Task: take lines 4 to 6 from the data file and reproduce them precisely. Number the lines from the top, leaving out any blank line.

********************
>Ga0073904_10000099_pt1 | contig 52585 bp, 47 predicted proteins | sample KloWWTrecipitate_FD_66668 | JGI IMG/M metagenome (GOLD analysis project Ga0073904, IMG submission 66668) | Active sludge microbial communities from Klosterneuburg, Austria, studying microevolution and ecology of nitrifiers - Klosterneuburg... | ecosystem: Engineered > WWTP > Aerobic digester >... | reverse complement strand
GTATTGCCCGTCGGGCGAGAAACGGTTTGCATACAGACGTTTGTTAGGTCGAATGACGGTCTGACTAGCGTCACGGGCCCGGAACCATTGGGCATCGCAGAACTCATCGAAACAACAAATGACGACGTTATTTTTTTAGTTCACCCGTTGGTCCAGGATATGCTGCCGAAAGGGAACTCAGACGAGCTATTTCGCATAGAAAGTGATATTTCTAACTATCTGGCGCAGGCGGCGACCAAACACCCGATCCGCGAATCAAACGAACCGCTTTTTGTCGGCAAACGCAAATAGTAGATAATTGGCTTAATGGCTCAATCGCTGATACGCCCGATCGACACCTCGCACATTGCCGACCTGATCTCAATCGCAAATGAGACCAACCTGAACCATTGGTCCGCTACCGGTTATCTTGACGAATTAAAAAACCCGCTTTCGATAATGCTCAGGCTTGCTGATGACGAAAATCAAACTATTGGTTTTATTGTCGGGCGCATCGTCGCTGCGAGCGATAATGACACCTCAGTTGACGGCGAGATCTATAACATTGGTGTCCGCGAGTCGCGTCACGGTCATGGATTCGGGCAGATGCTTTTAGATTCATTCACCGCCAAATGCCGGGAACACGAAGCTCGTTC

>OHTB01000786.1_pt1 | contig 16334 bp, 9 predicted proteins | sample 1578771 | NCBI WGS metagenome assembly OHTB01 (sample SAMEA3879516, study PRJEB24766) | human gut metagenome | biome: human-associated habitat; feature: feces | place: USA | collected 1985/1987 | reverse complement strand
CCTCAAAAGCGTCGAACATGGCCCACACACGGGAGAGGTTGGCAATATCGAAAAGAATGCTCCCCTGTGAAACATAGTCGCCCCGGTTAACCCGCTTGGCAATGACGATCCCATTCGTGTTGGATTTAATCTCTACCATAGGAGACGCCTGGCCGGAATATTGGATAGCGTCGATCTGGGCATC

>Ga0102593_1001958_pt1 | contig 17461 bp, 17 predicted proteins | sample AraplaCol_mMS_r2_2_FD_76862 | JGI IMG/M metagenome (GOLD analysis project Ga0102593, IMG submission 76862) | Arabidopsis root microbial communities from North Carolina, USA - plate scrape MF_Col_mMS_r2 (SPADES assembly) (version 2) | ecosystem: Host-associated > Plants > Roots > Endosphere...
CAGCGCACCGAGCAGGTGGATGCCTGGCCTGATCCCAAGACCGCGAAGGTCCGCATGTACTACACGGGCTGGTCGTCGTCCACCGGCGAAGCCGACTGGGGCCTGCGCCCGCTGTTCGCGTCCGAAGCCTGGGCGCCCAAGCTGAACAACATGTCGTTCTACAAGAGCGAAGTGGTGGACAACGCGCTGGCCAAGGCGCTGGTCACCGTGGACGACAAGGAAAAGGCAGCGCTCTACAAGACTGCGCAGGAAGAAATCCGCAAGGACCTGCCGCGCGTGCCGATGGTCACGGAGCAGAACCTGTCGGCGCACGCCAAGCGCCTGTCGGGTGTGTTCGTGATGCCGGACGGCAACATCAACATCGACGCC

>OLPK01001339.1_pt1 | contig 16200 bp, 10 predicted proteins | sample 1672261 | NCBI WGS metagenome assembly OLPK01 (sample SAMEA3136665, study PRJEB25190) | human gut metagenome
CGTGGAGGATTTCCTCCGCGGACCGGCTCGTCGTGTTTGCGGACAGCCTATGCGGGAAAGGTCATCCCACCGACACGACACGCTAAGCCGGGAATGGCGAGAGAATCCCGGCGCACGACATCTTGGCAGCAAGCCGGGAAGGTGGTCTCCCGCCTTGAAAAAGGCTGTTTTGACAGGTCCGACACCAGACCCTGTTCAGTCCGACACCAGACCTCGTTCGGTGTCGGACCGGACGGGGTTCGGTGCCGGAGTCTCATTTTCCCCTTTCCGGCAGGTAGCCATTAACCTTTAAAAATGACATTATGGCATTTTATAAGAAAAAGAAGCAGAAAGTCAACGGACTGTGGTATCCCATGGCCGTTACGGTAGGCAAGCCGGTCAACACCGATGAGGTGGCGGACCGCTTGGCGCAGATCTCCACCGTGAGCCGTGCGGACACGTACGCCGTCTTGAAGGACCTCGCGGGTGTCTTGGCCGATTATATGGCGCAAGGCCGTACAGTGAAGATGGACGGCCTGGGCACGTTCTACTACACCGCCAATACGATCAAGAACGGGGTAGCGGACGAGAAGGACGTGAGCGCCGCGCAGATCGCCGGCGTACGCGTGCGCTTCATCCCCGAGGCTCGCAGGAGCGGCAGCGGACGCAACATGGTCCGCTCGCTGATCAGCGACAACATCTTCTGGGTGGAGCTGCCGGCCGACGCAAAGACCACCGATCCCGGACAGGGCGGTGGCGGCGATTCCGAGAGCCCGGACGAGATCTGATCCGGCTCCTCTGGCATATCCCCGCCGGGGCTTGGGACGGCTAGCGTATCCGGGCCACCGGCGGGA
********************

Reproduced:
CCTCAAAAGCGTCGAACATGGCCCACACACGGGAGAGGTTGGCAATATCGAAAAGAATGCTCCCCTGTGAAACATAGTCGCCCCGGTTAACCCGCTTGGCAATGACGATCCCATTCGTGTTGGATTTAATCTCTACCATAGGAGACGCCTGGCCGGAATATTGGATAGCGTCGATCTGGGCATC

>Ga0102593_1001958_pt1 | contig 17461 bp, 17 predicted proteins | sample AraplaCol_mMS_r2_2_FD_76862 | JGI IMG/M metagenome (GOLD analysis project Ga0102593, IMG submission 76862) | Arabidopsis root microbial communities from North Carolina, USA - plate scrape MF_Col_mMS_r2 (SPADES assembly) (version 2) | ecosystem: Host-associated > Plants > Roots > Endosphere...
CAGCGCACCGAGCAGGTGGATGCCTGGCCTGATCCCAAGACCGCGAAGGTCCGCATGTACTACACGGGCTGGTCGTCGTCCACCGGCGAAGCCGACTGGGGCCTGCGCCCGCTGTTCGCGTCCGAAGCCTGGGCGCCCAAGCTGAACAACATGTCGTTCTACAAGAGCGAAGTGGTGGACAACGCGCTGGCCAAGGCGCTGGTCACCGTGGACGACAAGGAAAAGGCAGCGCTCTACAAGACTGCGCAGGAAGAAATCCGCAAGGACCTGCCGCGCGTGCCGATGGTCACGGAGCAGAACCTGTCGGCGCACGCCAAGCGCCTGTCGGGTGTGTTCGTGATGCCGGACGGCAACATCAACATCGACGCC